Friday, August 15, 2008

Final day in Thailand!

The Bioethics Museum at UNESCO Bangkok.

Our last day in Thailand was bittersweet, as final days usually are. We began the morning with our last official BIOCEP presentation ever, at the UNESCO Asia-Pacific regional headquarters in Bangkok. For those of you who don't already know, UNESCO stands for the United Nations Educational, Scientific, and Cultural Organization, and is an organization with branches operating in countries all over the world.

According to the website, UNESCO Bangkok promotes international co-operation, sets standards and disseminates information in the fields of education, the natural sciences, the social and human sciences, culture and communication in the Asia and Pacific region. The organization's mandate is the promotion of peace and human development through its operational strategies in education, science, culture and communication and information. UNESCO programs focus on promoting education for all; supporting the expression of cultural identities; protecting and enhancing the world's natural heritage; engaging in a new social contract between science and society at all levels; developing and promoting social policies; promoting the free flow of information, press freedom and the development of a pluralistic media; and strengthening communication capacities in developing countries.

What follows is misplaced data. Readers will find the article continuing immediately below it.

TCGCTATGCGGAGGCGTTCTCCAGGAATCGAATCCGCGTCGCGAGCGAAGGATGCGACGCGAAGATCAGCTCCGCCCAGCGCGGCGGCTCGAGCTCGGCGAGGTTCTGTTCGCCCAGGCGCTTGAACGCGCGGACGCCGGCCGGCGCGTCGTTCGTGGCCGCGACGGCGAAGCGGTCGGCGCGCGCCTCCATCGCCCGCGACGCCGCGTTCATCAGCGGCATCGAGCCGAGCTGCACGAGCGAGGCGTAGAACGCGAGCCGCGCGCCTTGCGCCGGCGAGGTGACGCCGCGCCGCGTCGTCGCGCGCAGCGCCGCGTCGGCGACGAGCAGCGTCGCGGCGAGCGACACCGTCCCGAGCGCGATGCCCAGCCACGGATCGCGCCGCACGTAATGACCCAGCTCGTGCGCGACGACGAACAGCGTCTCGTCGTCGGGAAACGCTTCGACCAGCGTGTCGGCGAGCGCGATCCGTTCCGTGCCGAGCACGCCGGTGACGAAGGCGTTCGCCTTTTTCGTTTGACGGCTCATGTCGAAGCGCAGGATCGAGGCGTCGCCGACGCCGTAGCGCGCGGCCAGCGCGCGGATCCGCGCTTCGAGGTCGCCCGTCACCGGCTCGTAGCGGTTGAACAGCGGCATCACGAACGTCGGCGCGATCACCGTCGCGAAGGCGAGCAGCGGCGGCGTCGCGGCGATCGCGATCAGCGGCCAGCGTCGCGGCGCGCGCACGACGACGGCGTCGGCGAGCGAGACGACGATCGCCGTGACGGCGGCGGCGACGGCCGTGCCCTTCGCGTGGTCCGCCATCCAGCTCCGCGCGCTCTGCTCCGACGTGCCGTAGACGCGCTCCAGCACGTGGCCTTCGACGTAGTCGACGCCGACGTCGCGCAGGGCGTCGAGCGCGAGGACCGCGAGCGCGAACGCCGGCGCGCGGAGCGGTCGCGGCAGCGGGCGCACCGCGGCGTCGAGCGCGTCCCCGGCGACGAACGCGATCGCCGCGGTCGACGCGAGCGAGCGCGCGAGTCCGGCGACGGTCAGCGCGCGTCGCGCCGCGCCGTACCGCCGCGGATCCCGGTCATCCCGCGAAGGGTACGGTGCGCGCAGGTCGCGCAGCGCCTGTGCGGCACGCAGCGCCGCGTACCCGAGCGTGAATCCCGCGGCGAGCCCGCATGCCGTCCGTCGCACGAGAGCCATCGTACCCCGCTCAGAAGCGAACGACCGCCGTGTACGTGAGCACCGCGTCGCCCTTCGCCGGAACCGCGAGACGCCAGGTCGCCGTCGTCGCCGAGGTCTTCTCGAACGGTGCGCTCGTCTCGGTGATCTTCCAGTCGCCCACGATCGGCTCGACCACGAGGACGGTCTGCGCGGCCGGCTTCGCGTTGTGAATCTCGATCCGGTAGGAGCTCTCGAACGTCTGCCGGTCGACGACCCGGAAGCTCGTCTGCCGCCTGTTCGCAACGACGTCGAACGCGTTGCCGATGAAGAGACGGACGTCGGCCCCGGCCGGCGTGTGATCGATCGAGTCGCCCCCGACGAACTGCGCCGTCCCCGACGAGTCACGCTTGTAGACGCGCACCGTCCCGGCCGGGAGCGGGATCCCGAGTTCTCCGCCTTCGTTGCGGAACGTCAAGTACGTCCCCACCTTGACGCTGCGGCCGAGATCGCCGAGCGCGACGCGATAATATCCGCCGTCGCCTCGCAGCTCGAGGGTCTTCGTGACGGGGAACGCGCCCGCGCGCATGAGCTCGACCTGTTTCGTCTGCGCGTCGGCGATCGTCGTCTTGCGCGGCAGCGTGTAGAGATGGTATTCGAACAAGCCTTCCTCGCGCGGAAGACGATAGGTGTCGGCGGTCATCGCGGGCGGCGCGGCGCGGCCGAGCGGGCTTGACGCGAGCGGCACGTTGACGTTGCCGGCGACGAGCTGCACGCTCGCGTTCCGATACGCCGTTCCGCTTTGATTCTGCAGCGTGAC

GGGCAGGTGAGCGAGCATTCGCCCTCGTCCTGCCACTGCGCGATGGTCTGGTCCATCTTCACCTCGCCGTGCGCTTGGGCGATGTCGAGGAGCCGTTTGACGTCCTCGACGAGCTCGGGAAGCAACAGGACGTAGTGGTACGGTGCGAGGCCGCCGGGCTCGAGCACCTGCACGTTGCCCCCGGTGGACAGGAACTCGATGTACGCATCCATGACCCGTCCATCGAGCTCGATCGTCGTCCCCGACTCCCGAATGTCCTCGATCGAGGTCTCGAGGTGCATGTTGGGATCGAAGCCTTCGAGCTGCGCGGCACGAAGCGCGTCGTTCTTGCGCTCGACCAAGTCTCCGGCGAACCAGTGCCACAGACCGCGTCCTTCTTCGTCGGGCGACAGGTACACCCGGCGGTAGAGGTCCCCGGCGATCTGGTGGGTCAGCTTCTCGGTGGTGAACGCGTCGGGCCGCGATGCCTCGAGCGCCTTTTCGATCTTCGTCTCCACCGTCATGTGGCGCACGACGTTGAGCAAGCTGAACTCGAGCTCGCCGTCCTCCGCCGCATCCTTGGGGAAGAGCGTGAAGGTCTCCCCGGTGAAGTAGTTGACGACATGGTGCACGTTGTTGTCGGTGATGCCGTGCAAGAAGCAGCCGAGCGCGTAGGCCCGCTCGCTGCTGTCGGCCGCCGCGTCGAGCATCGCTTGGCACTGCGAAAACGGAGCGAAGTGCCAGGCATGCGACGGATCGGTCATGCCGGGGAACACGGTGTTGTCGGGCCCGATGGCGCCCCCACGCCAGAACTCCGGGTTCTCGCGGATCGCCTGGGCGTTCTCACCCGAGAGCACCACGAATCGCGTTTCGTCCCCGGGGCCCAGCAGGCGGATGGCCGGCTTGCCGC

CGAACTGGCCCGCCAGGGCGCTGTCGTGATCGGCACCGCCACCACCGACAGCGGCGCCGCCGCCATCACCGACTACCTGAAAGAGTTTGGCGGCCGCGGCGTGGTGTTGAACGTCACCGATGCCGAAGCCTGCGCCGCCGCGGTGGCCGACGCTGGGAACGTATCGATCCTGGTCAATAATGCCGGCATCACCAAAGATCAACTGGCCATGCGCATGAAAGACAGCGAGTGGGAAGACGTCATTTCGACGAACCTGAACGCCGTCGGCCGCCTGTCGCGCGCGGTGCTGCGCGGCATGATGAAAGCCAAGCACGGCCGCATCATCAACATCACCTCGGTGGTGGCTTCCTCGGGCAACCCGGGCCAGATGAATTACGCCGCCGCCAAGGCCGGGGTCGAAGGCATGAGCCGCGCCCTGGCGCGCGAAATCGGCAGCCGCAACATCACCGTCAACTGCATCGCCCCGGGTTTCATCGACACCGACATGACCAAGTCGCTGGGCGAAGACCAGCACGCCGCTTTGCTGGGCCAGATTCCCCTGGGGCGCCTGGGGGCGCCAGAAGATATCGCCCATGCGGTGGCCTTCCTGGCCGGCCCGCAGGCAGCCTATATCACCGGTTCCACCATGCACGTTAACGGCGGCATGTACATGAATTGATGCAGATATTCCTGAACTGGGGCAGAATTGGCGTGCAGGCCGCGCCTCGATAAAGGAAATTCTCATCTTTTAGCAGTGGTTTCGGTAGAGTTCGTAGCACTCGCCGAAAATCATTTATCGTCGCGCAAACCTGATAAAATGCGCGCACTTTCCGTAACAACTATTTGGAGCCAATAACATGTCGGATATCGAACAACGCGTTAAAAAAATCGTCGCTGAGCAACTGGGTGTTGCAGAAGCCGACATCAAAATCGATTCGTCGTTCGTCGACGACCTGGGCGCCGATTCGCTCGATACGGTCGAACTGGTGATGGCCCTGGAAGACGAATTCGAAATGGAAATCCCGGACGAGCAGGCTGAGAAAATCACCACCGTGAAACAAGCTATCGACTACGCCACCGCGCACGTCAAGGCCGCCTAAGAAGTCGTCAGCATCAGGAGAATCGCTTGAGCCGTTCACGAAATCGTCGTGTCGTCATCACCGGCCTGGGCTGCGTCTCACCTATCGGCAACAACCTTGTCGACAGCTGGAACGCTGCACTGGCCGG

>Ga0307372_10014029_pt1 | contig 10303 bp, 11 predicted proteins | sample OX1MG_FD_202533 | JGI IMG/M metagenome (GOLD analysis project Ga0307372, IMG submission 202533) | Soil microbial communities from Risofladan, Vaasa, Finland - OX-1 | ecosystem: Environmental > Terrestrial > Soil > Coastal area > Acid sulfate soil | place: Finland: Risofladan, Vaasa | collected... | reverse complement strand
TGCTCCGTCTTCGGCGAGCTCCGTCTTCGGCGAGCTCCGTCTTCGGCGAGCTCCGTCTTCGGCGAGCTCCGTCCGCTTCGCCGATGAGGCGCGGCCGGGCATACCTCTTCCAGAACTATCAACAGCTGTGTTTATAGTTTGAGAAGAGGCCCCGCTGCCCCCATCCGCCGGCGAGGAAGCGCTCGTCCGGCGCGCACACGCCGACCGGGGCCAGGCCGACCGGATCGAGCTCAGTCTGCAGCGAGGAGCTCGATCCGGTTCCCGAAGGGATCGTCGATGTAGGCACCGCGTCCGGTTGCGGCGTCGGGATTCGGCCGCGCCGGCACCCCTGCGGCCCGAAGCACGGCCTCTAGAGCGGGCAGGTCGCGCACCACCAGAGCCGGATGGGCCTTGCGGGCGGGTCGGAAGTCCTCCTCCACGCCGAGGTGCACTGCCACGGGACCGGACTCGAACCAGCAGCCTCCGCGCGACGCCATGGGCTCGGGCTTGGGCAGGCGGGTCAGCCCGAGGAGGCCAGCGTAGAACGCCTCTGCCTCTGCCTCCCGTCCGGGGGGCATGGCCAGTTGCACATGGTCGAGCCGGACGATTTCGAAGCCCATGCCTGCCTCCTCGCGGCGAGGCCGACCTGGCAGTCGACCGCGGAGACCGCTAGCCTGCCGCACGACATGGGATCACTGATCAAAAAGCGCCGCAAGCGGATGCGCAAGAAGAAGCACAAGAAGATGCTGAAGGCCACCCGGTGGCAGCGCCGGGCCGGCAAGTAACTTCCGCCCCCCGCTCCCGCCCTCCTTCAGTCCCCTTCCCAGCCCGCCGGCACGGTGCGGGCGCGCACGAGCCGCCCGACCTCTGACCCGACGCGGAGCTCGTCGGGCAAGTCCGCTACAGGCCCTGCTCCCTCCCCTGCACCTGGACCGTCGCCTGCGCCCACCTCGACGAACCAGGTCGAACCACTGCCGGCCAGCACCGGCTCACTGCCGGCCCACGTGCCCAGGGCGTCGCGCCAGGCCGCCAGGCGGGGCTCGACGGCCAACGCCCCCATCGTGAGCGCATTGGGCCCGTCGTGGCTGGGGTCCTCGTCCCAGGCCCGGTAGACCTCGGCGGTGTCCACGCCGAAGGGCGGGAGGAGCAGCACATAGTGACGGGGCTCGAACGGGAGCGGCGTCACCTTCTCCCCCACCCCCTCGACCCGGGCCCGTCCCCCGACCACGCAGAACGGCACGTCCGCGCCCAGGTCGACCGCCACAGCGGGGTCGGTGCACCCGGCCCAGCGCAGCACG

A display about cloning, with models of Dolly and her clone.

The UNESCO representative with whom we met, a Dr. Darryl Mercer, is regional advisor in Social and Human Sciences in Asia and the Pacific (RASHSAP) and an affiliated professor at teh UN University Institute of Advanced Studies in Japan. He gave us an excellent presentation, probably the most philosophically rigorous of the whole program, and one which I think would have been well-placed at the beginning, rather than the end, of BIOCEP. Oddly enough, I had had the pleasure of perusing some of Dr. Macer's books online before coming to Thailand, in an effort to prime myself on philosophy and bioethics in the East Asian setting. He lectured a bit on his own work -- particularly his effort to beat back the notion that "bioethics" is a modern invention rather than a pre-historic human concern, and his project of framing ethical impulses in terms of the imperatives of love -- and the work of UNESCO projects in the Asia-Pacific region, especially efforts to bring bioethics discussion and education to all parts of society in the region's developing countries. I really liked the way his talk described the multiple modalities of bioethics, emphasizing discussion-centered or collaborative bioethics (an enterprise that is neither wholly descriptive nor wholly prescriptive) that can take place outside the ivory tower and without extensive training in moral frameworks and advanced biotechnology -- a real need in areas like Thailand where the overall educational level is still quite low.

Hailing a taxi as we left the UNESCO headquarters,
we caught sight of a bunch of masked police officers